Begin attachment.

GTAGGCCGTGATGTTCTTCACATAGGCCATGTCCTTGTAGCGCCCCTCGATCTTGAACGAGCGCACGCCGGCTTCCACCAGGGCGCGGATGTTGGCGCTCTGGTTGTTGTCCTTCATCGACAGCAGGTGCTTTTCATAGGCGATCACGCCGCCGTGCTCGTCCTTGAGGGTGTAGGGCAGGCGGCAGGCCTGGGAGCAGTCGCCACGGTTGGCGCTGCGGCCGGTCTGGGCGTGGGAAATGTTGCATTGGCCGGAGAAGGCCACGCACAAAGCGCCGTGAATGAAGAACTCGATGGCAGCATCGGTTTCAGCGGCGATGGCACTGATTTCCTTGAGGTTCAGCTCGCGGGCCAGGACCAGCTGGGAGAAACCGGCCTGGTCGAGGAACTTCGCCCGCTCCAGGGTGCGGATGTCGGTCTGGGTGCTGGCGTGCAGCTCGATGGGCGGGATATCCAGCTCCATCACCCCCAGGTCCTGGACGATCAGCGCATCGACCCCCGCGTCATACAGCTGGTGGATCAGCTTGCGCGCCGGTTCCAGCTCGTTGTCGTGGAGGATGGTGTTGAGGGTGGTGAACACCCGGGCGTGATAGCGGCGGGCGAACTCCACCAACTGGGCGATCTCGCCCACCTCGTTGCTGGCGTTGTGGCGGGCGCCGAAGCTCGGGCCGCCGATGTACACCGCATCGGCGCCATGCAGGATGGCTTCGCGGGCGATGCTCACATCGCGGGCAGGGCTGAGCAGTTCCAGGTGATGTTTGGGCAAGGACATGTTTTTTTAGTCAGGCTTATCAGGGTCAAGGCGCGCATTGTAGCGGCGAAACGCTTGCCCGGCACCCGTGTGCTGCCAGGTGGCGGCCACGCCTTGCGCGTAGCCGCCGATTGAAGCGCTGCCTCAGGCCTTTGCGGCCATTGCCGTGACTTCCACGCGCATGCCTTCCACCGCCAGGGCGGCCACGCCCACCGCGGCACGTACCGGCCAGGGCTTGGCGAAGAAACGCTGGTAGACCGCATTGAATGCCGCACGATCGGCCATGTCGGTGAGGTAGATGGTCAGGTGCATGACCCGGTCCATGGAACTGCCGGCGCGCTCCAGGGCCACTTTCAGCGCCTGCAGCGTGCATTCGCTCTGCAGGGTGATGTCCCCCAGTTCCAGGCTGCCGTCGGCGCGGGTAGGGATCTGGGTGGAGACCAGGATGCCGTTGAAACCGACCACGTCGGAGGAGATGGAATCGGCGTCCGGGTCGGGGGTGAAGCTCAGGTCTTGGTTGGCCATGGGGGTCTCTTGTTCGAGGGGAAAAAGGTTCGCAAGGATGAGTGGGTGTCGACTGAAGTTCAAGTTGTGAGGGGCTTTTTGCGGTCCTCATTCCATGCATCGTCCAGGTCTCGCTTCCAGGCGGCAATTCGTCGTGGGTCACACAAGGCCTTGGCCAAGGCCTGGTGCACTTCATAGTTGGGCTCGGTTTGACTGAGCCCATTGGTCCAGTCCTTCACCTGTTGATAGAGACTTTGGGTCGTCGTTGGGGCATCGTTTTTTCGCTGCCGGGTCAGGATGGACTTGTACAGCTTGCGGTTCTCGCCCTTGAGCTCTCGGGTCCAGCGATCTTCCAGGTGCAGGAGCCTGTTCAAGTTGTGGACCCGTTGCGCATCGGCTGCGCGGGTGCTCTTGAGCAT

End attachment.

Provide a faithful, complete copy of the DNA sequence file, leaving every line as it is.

GTAGGCCGTGATGTTCTTCACATAGGCCATGTCCTTGTAGCGCCCCTCGATCTTGAACGAGCGCACGCCGGCTTCCACCAGGGCGCGGATGTTGGCGCTCTGGTTGTTGTCCTTCATCGACAGCAGGTGCTTTTCATAGGCGATCACGCCGCCGTGCTCGTCCTTGAGGGTGTAGGGCAGGCGGCAGGCCTGGGAGCAGTCGCCACGGTTGGCGCTGCGGCCGGTCTGGGCGTGGGAAATGTTGCATTGGCCGGAGAAGGCCACGCACAAAGCGCCGTGAATGAAGAACTCGATGGCAGCATCGGTTTCAGCGGCGATGGCACTGATTTCCTTGAGGTTCAGCTCGCGGGCCAGGACCAGCTGGGAGAAACCGGCCTGGTCGAGGAACTTCGCCCGCTCCAGGGTGCGGATGTCGGTCTGGGTGCTGGCGTGCAGCTCGATGGGCGGGATATCCAGCTCCATCACCCCCAGGTCCTGGACGATCAGCGCATCGACCCCCGCGTCATACAGCTGGTGGATCAGCTTGCGCGCCGGTTCCAGCTCGTTGTCGTGGAGGATGGTGTTGAGGGTGGTGAACACCCGGGCGTGATAGCGGCGGGCGAACTCCACCAACTGGGCGATCTCGCCCACCTCGTTGCTGGCGTTGTGGCGGGCGCCGAAGCTCGGGCCGCCGATGTACACCGCATCGGCGCCATGCAGGATGGCTTCGCGGGCGATGCTCACATCGCGGGCAGGGCTGAGCAGTTCCAGGTGATGTTTGGGCAAGGACATGTTTTTTTAGTCAGGCTTATCAGGGTCAAGGCGCGCATTGTAGCGGCGAAACGCTTGCCCGGCACCCGTGTGCTGCCAGGTGGCGGCCACGCCTTGCGCGTAGCCGCCGATTGAAGCGCTGCCTCAGGCCTTTGCGGCCATTGCCGTGACTTCCACGCGCATGCCTTCCACCGCCAGGGCGGCCACGCCCACCGCGGCACGTACCGGCCAGGGCTTGGCGAAGAAACGCTGGTAGACCGCATTGAATGCCGCACGATCGGCCATGTCGGTGAGGTAGATGGTCAGGTGCATGACCCGGTCCATGGAACTGCCGGCGCGCTCCAGGGCCACTTTCAGCGCCTGCAGCGTGCATTCGCTCTGCAGGGTGATGTCCCCCAGTTCCAGGCTGCCGTCGGCGCGGGTAGGGATCTGGGTGGAGACCAGGATGCCGTTGAAACCGACCACGTCGGAGGAGATGGAATCGGCGTCCGGGTCGGGGGTGAAGCTCAGGTCTTGGTTGGCCATGGGGGTCTCTTGTTCGAGGGGAAAAAGGTTCGCAAGGATGAGTGGGTGTCGACTGAAGTTCAAGTTGTGAGGGGCTTTTTGCGGTCCTCATTCCATGCATCGTCCAGGTCTCGCTTCCAGGCGGCAATTCGTCGTGGGTCACACAAGGCCTTGGCCAAGGCCTGGTGCACTTCATAGTTGGGCTCGGTTTGACTGAGCCCATTGGTCCAGTCCTTCACCTGTTGATAGAGACTTTGGGTCGTCGTTGGGGCATCGTTTTTTCGCTGCCGGGTCAGGATGGACTTGTACAGCTTGCGGTTCTCGCCCTTGAGCTCTCGGGTCCAGCGATCTTCCAGGTGCAGGAGCCTGTTCAAGTTGTGGACCCGTTGCGCATCGGCTGCGCGGGTGCTCTTGAGCAT